Whilst on the outside the walls look quite similar apart from the brick course change or the stonework coursing has remained the same there is a cavity hidden behind this and although modern block wall behind this possibly dry lined. This is the construction sandwich that we would term light weight but not as light weight as the industrial non traditional methods that were used post the war but not as light weight as modern timber frame construction which is what the next generation of houses were built to with the brick outer face, cavity wall with insulation and a timber studwork inner face.

In addition to this type of wall there is one other type of wall that has been developed which is a hybrid this is where it was built as a cavity wall from the war years onwards but the cavity was not filled. It has very much been the hard sell of the insulation industry and of government that cavity should be insulated indeed the government believe in giving incentives to filling in cavity with insulation. In older cavity built insulation scenarios it was very much the case that this meant the cavity was bridged and this could pass from one side to the other. More modern cavities were advised not to do this as the insulation material does not allow this but we have not had any personal experience of this.


The insulation of roofs through the years

We still find a few roofs without any insulation at all, normally within leased properties such as public houses or older multi occupied houses such as the mansion houses of the 1920s to the 1940s or the Art Deco flats of the 1940s to the 1960s where no single person has taken ownership of such things as the roof space. However the majority of houses we find have 150-200mm of roof insulation, sometimes it is a mix of insulation from the older almost felt like insulation or the small foam chippings we are coming across more and more the 270-300mm of insulation which we literally find very difficult to go in the roof as you cannot see the joists as the insulation is thicker than the joists which should come with a disclaimer that it is dangerous to walk in the roof. It is unfortunate that this depth of insulation can hide things such as woodworm and perhaps damp areas but is very much the norm. What we do find is that insulation in these roofs is very often blocked by the insulation with no plastic pre-formers at the perimeter eaves detail. Indeed many have literally had insulation without any thought for ventilation of the property.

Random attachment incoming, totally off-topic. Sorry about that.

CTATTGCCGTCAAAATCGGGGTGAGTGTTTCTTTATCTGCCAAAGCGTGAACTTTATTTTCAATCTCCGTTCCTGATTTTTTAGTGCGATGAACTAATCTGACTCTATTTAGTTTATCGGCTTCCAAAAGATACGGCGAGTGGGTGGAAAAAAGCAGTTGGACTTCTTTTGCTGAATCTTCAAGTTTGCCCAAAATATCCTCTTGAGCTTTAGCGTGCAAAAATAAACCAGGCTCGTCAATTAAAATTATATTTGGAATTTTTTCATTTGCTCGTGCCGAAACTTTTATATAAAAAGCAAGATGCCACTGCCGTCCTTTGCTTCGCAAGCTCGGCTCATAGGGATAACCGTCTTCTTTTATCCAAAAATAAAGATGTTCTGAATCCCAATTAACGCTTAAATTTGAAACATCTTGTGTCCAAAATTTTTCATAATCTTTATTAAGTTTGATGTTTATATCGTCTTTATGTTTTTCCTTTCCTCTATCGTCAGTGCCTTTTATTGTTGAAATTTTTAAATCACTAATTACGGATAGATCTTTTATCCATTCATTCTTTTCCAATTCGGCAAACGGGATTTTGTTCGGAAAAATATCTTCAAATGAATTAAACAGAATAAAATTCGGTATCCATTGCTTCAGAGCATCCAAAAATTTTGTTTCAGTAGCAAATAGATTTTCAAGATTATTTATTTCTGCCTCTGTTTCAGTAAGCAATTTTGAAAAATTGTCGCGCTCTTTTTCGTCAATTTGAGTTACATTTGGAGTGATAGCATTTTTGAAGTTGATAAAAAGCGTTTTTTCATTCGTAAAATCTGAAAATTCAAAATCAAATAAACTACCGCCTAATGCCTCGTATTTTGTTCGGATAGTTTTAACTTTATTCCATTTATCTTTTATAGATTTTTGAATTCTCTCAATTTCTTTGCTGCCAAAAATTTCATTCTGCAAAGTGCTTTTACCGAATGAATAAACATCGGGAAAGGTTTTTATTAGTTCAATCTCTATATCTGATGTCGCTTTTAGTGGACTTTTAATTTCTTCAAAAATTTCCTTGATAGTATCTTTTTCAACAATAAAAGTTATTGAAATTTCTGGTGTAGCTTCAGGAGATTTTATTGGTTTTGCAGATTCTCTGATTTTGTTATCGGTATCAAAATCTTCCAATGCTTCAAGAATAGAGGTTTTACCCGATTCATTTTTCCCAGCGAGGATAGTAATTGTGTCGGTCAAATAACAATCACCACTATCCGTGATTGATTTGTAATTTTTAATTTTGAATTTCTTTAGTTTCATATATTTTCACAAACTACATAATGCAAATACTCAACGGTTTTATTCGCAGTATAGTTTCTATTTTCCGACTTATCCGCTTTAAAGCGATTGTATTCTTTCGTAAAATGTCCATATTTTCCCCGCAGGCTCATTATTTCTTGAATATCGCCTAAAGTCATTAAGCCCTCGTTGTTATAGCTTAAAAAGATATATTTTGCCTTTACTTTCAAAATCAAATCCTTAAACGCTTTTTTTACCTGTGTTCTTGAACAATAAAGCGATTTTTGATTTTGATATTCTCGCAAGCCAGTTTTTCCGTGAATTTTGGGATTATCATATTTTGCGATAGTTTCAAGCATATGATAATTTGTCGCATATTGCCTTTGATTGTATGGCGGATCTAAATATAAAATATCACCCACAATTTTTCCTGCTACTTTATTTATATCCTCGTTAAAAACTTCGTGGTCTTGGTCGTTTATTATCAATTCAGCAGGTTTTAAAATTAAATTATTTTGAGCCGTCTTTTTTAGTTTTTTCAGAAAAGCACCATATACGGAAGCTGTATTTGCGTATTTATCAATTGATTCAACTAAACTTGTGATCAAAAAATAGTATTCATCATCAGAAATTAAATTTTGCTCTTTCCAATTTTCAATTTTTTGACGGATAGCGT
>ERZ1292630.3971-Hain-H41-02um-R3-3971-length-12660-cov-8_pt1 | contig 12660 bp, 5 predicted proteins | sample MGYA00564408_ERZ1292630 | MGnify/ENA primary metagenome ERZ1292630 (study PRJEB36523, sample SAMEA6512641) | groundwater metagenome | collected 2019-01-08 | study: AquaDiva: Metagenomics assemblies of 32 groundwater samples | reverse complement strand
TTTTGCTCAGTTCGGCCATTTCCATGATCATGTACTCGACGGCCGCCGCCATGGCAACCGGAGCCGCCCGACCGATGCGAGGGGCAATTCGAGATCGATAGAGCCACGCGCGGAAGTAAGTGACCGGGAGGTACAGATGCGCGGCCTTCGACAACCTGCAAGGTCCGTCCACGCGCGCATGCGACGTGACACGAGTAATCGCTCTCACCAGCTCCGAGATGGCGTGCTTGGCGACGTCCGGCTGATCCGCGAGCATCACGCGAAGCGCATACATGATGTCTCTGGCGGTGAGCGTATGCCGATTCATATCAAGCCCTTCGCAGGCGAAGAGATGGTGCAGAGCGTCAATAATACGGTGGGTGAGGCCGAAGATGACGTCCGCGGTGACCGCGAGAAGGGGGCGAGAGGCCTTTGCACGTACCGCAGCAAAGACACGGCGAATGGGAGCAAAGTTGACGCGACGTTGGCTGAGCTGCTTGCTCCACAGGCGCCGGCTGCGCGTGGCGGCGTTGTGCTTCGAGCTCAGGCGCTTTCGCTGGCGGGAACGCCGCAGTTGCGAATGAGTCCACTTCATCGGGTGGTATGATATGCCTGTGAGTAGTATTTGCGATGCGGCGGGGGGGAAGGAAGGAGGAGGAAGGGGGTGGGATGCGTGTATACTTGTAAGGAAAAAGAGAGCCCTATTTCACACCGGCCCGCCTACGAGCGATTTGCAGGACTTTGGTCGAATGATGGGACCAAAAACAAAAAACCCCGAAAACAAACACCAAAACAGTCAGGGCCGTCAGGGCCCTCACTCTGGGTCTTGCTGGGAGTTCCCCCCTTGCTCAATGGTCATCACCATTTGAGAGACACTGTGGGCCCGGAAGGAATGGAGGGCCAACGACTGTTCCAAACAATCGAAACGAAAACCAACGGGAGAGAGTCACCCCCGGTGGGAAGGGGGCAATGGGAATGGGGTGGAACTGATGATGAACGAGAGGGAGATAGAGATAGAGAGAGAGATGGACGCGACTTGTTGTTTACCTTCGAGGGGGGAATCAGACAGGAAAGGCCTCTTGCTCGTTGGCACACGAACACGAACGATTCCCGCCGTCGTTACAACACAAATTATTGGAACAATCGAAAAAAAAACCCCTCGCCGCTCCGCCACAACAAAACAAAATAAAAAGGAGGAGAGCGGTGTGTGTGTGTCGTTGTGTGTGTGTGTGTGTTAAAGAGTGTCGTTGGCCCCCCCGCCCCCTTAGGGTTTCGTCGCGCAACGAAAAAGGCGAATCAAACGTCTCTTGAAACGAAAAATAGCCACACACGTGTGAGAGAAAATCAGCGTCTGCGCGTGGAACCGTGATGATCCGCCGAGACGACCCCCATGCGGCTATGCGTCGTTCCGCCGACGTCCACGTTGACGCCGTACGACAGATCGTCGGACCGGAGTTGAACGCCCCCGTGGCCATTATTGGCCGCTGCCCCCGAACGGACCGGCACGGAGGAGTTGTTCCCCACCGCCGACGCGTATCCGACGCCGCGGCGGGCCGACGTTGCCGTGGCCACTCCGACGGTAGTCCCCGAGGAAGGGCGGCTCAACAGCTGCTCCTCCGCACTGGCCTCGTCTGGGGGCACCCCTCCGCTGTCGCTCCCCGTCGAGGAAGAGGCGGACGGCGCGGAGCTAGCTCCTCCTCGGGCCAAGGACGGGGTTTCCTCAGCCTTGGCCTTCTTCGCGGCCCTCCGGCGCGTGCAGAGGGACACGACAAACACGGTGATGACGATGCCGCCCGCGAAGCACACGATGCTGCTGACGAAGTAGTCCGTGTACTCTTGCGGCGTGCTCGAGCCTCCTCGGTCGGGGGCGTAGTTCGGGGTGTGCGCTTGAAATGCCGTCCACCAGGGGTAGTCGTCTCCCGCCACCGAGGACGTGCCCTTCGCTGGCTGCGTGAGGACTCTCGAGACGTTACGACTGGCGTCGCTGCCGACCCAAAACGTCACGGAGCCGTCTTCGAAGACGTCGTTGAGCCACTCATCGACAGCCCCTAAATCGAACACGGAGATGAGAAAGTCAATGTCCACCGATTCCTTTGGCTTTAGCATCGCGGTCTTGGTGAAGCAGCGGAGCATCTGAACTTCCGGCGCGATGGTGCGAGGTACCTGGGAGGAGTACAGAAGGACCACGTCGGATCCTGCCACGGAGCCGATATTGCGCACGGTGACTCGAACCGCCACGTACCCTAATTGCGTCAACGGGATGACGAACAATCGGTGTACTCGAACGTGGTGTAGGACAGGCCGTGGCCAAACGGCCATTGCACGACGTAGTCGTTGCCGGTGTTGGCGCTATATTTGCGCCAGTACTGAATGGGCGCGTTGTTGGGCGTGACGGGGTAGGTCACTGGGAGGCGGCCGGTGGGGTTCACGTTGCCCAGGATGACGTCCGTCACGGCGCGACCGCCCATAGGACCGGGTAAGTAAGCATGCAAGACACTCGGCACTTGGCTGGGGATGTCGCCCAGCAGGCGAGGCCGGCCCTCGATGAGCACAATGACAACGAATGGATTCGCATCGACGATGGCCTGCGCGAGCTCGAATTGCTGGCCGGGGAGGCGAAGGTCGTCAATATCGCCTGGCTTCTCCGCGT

Floor Insulation

It is only in recent years that insulation has been in the floor has been added, we believe it is Building Regulation 1994.

All these insulation measures have been developed without thinking about thermal mass of the property too much. The advantage thermal mass gives is the fact that it soaks up excessive heat and gives it out over a period of time by this can mean over a year. Whilst it often means the pouring of large slabs concrete which many from a sustainable point of view would argue is not the concrete we should be using it does mean that we will be warm.


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If you have a commercial property, be it leasehold or freehold, then you may wish to look at our Dilapidations Website at and for Disputes go to our Disputes Help site .

We hope you found the article of use and if you have any experiences that you feel should be added to this article that would benefit others, or you feel that some of the information that we have put is wrong then please do not hesitate to contact us (we are only human).